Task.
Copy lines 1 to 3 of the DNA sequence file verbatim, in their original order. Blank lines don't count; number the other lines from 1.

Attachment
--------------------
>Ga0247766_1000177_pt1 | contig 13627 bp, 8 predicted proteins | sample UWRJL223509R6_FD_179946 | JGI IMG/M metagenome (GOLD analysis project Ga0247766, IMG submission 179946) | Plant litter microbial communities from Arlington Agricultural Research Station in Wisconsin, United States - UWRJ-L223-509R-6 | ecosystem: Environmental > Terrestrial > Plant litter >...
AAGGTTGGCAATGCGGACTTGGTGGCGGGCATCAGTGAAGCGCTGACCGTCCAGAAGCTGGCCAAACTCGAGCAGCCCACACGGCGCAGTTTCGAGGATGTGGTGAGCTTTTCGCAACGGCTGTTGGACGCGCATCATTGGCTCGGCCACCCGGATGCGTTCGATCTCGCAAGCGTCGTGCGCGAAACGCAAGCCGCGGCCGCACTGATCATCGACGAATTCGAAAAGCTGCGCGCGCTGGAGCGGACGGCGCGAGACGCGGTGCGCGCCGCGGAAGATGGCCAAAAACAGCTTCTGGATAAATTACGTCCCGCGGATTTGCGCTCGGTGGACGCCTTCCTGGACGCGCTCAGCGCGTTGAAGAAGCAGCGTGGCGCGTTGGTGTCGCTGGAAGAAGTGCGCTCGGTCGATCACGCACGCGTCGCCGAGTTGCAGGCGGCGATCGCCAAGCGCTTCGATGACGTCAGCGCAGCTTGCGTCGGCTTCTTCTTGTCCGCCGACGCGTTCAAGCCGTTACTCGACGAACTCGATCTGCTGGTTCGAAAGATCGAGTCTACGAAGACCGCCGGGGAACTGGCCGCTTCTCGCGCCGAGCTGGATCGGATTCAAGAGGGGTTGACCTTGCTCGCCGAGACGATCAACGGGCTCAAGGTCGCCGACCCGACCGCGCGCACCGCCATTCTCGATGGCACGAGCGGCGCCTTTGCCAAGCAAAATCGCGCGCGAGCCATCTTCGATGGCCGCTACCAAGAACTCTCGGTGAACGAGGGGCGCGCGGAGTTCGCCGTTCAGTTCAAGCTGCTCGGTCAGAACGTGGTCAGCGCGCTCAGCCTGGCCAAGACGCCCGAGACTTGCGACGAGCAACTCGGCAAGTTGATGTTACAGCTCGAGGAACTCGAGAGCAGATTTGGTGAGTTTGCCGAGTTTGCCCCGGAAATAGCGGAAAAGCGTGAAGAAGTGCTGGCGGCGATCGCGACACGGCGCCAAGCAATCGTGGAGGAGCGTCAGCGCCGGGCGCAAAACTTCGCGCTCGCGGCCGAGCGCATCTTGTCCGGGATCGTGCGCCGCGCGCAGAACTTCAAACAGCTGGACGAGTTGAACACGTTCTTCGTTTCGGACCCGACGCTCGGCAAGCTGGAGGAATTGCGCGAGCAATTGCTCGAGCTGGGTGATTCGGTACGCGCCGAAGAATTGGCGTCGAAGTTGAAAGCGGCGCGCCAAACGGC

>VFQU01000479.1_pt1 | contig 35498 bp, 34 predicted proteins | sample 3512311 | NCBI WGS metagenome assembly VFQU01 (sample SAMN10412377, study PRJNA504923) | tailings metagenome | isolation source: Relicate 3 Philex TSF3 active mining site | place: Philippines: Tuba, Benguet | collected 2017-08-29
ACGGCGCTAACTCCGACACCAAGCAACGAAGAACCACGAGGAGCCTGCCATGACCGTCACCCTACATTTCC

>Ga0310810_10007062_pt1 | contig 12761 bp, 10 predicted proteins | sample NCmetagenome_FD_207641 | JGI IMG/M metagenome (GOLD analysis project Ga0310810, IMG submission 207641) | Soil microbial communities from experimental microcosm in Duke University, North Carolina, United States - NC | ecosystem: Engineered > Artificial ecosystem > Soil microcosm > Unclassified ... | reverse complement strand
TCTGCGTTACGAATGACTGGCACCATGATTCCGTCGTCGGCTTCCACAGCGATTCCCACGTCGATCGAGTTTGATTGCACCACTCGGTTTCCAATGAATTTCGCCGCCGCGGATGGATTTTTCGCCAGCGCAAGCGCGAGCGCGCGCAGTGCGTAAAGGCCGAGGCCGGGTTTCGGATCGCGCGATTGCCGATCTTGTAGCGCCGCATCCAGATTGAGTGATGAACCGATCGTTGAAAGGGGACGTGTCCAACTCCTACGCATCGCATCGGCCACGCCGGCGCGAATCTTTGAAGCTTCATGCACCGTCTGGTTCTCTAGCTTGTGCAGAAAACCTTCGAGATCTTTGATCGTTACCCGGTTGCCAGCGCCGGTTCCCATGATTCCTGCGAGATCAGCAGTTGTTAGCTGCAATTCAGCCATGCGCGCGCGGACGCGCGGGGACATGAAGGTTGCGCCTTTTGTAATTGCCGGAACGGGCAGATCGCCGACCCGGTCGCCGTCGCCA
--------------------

>Ga0247766_1000177_pt1 | contig 13627 bp, 8 predicted proteins | sample UWRJL223509R6_FD_179946 | JGI IMG/M metagenome (GOLD analysis project Ga0247766, IMG submission 179946) | Plant litter microbial communities from Arlington Agricultural Research Station in Wisconsin, United States - UWRJ-L223-509R-6 | ecosystem: Environmental > Terrestrial > Plant litter >...
AAGGTTGGCAATGCGGACTTGGTGGCGGGCATCAGTGAAGCGCTGACCGTCCAGAAGCTGGCCAAACTCGAGCAGCCCACACGGCGCAGTTTCGAGGATGTGGTGAGCTTTTCGCAACGGCTGTTGGACGCGCATCATTGGCTCGGCCACCCGGATGCGTTCGATCTCGCAAGCGTCGTGCGCGAAACGCAAGCCGCGGCCGCACTGATCATCGACGAATTCGAAAAGCTGCGCGCGCTGGAGCGGACGGCGCGAGACGCGGTGCGCGCCGCGGAAGATGGCCAAAAACAGCTTCTGGATAAATTACGTCCCGCGGATTTGCGCTCGGTGGACGCCTTCCTGGACGCGCTCAGCGCGTTGAAGAAGCAGCGTGGCGCGTTGGTGTCGCTGGAAGAAGTGCGCTCGGTCGATCACGCACGCGTCGCCGAGTTGCAGGCGGCGATCGCCAAGCGCTTCGATGACGTCAGCGCAGCTTGCGTCGGCTTCTTCTTGTCCGCCGACGCGTTCAAGCCGTTACTCGACGAACTCGATCTGCTGGTTCGAAAGATCGAGTCTACGAAGACCGCCGGGGAACTGGCCGCTTCTCGCGCCGAGCTGGATCGGATTCAAGAGGGGTTGACCTTGCTCGCCGAGACGATCAACGGGCTCAAGGTCGCCGACCCGACCGCGCGCACCGCCATTCTCGATGGCACGAGCGGCGCCTTTGCCAAGCAAAATCGCGCGCGAGCCATCTTCGATGGCCGCTACCAAGAACTCTCGGTGAACGAGGGGCGCGCGGAGTTCGCCGTTCAGTTCAAGCTGCTCGGTCAGAACGTGGTCAGCGCGCTCAGCCTGGCCAAGACGCCCGAGACTTGCGACGAGCAACTCGGCAAGTTGATGTTACAGCTCGAGGAACTCGAGAGCAGATTTGGTGAGTTTGCCGAGTTTGCCCCGGAAATAGCGGAAAAGCGTGAAGAAGTGCTGGCGGCGATCGCGACACGGCGCCAAGCAATCGTGGAGGAGCGTCAGCGCCGGGCGCAAAACTTCGCGCTCGCGGCCGAGCGCATCTTGTCCGGGATCGTGCGCCGCGCGCAGAACTTCAAACAGCTGGACGAGTTGAACACGTTCTTCGTTTCGGACCCGACGCTCGGCAAGCTGGAGGAATTGCGCGAGCAATTGCTCGAGCTGGGTGATTCGGTACGCGCCGAAGAATTGGCGTCGAAGTTGAAAGCGGCGCGCCAAACGGC

>VFQU01000479.1_pt1 | contig 35498 bp, 34 predicted proteins | sample 3512311 | NCBI WGS metagenome assembly VFQU01 (sample SAMN10412377, study PRJNA504923) | tailings metagenome | isolation source: Relicate 3 Philex TSF3 active mining site | place: Philippines: Tuba, Benguet | collected 2017-08-29